FRC to review climate change reporting
Over the years we’ve seen many, many changes in the reporting that companies are required to publish, and we enjoy teaching the next generation of accountants what these are, so […]
Over the years we’ve seen many, many changes in the reporting that companies are required to publish, and we enjoy teaching the next generation of accountants what these are, so they can lead from the front in their respective roles. A new shake-up, currently being mooted by the FRC, concerns how companies and auditors assess and report on the impact of climate change, which we think is very timely.
The review is primarily concerned with how the quality of information can be improved to support informed decision-making by investors and other stakeholders.
What is the FRC looking for?
The FRC plans to monitor how companies and their advisers fulfil their responsibilities, and seek to encourage better practice.
A sample of company reports and accounts across industries will be reviewed to assess the quality of their compliance with reporting requirements in relation to climate change. A sample of audits will also be analysed to see how auditors are ensuring the impact of climate risk has been appropriately reflected in company reports and accounts, including the key areas of judgement and related disclosures.
In addition, the FRC will assess the resources available within audit firms to support the evaluation of the impact of climate change on audited entities.
Focus on Quality
The regulator says it will be evaluating the quality of disclosures under the new UK corporate governance code regarding risk, emerging risk and long-term factors affecting their viability.
It will also look at whether the financial reporting lab’s recommendation for companies to report in line with the task force on climate-related financial disclosures framework has been adopted, highlighting developing good practice.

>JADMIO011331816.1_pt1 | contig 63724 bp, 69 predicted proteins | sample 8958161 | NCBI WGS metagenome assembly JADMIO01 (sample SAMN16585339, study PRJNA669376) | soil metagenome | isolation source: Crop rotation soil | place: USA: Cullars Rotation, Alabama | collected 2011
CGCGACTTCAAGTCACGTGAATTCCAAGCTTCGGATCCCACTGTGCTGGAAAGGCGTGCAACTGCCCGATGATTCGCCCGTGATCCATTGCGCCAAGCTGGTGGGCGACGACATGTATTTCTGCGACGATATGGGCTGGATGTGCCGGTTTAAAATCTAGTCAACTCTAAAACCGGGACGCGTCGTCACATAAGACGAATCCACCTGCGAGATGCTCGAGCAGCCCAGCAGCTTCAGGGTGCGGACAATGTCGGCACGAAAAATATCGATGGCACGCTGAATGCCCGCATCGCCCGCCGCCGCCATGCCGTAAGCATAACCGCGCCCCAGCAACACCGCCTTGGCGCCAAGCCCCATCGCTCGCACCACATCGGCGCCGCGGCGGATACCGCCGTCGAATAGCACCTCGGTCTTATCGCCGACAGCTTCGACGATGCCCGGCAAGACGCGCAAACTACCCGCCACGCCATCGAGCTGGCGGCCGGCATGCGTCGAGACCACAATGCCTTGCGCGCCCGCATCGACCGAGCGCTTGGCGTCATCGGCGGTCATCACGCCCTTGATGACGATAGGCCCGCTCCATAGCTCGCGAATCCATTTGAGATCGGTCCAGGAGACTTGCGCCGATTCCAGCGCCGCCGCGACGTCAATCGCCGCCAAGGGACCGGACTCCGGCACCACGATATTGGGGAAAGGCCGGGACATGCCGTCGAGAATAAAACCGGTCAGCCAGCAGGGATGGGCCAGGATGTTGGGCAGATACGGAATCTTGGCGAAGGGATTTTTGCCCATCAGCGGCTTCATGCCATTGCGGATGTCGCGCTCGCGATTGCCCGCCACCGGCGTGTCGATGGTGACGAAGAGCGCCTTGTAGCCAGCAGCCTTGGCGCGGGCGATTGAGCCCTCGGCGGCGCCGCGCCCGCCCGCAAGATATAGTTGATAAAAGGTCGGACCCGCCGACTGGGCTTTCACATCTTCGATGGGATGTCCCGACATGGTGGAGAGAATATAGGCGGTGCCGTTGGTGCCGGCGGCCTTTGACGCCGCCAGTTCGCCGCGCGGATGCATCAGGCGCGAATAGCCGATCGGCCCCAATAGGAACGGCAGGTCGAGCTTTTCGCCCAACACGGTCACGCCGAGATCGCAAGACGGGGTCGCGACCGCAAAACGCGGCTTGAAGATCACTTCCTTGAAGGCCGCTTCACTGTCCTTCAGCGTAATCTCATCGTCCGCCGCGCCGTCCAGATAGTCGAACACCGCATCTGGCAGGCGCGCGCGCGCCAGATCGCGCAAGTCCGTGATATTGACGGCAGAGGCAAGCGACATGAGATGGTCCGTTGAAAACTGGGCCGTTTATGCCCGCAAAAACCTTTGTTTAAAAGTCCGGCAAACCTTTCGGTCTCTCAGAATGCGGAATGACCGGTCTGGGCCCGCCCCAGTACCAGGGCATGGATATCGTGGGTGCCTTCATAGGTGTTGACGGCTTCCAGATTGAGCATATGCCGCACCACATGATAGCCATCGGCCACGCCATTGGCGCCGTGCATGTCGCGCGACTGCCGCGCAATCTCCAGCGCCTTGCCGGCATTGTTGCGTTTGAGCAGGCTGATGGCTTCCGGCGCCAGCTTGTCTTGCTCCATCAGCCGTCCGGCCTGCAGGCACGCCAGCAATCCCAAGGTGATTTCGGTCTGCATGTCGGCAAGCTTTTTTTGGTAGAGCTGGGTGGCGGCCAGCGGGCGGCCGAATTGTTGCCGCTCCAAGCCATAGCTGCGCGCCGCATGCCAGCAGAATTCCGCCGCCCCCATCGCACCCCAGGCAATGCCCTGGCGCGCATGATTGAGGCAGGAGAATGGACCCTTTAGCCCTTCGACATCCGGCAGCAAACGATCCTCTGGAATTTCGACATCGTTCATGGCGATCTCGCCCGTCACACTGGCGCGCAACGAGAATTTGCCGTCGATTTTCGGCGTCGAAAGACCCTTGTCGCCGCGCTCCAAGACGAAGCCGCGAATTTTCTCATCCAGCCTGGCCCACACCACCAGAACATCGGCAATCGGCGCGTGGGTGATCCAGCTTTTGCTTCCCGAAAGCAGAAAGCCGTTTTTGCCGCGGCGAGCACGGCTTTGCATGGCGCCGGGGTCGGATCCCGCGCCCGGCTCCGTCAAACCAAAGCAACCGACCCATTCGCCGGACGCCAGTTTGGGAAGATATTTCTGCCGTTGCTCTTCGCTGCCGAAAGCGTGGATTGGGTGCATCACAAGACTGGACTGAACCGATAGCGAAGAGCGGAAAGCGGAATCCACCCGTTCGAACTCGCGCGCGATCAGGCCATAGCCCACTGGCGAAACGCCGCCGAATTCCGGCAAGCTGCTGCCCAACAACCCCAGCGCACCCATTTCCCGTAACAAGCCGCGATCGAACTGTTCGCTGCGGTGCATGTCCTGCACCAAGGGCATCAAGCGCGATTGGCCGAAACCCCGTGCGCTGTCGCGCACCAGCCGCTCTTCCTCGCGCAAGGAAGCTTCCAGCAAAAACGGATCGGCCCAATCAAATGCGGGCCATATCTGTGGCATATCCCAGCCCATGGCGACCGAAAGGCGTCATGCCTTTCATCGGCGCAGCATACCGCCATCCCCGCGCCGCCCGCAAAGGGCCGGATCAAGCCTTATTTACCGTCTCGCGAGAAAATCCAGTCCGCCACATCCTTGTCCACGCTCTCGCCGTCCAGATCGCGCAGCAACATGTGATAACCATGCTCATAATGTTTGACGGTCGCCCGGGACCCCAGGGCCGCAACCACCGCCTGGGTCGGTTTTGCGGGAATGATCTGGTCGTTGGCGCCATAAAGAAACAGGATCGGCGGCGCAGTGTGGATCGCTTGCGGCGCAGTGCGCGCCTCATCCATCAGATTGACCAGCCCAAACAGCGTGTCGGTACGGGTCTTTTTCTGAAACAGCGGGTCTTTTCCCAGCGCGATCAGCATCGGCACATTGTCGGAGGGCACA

Sir Jon Thompson, FRC CEO said: “Not only do boards of UK companies have a responsibility to report their impact on the environment and the risks of climate change to their business, but investors expect them to operate sustainably. Auditors have a responsibility to properly challenge management to assess and report the impact of climate change on their business.”
Environmental disclosure analysis
The Alliance for Corporate Transparency, a collaborative initiative launched by public interest law organisation Frank Bold, has analysed the information that companies disclosed on their environmental and societal risks and impacts following the requirements introduced by the EU Non-Financial Reporting Directive.
Its report analysed 1,000 companies across Europe and found that poor quality and comparability of corporate disclosures are hindering efforts to scale up sustainable finance, as investors do not have reliable information to inform their decisions.
Companies tend to focus on presenting general policies and commitments for key issues such as climate, human rights, and anti-corruption, but not concrete targets, outcomes of policies with respect to these targets.
Only 22% of companies provide their key performance indicators in summarised statements, while just 13.9% of companies report on alignment of their climate targets with the Paris agreement goals.
While this number is higher in the energy and resource extraction sector (23.5%), this still means more than three quarters of companies do not report on their targets and plans in this context.
A quarter (23.4%) of companies provide specific information that allows readers to understand the climate-related risks they are facing – out of 53.8% reporting that they recognise the existence of such risks. 13.4% of financial companies provide details on the exposure of their portfolios to the most polluting sectors.
The research found little difference between different European regions, with the exception that companies from former Eastern Europe lag behind, and Nordic companies tend to be among the regions that report more specific information than others.
Filip Gregor, head of responsible companies at Frank Bold, said: ‘The results of the research show that existing legislation is not meeting its objectives and it seems that the only way to address the problem is to specify what companies should be reporting.